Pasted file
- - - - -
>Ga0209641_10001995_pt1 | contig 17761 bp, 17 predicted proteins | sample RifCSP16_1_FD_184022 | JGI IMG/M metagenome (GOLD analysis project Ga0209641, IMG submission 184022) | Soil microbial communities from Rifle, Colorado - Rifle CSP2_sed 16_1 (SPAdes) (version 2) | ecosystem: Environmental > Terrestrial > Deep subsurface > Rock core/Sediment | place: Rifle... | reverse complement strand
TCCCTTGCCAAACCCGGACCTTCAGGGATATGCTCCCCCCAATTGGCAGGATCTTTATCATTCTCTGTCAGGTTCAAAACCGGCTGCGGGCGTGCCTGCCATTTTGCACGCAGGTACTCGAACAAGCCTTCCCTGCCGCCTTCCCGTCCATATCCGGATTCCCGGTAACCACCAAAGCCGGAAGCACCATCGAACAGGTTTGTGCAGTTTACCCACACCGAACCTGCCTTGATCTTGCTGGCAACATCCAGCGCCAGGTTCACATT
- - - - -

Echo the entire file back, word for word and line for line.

>Ga0209641_10001995_pt1 | contig 17761 bp, 17 predicted proteins | sample RifCSP16_1_FD_184022 | JGI IMG/M metagenome (GOLD analysis project Ga0209641, IMG submission 184022) | Soil microbial communities from Rifle, Colorado - Rifle CSP2_sed 16_1 (SPAdes) (version 2) | ecosystem: Environmental > Terrestrial > Deep subsurface > Rock core/Sediment | place: Rifle... | reverse complement strand
TCCCTTGCCAAACCCGGACCTTCAGGGATATGCTCCCCCCAATTGGCAGGATCTTTATCATTCTCTGTCAGGTTCAAAACCGGCTGCGGGCGTGCCTGCCATTTTGCACGCAGGTACTCGAACAAGCCTTCCCTGCCGCCTTCCCGTCCATATCCGGATTCCCGGTAACCACCAAAGCCGGAAGCACCATCGAACAGGTTTGTGCAGTTTACCCACACCGAACCTGCCTTGATCTTGCTGGCAACATCCAGCGCCAGGTTCACATT